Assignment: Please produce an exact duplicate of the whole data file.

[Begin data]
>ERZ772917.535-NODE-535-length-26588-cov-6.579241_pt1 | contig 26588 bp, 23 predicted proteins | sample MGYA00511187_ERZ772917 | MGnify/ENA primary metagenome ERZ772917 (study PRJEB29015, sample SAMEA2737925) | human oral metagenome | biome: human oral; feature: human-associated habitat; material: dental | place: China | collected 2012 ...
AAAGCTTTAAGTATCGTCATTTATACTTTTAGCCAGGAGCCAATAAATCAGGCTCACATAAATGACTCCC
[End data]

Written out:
>ERZ772917.535-NODE-535-length-26588-cov-6.579241_pt1 | contig 26588 bp, 23 predicted proteins | sample MGYA00511187_ERZ772917 | MGnify/ENA primary metagenome ERZ772917 (study PRJEB29015, sample SAMEA2737925) | human oral metagenome | biome: human oral; feature: human-associated habitat; material: dental | place: China | collected 2012 ...
AAAGCTTTAAGTATCGTCATTTATACTTTTAGCCAGGAGCCAATAAATCAGGCTCACATAAATGACTCCC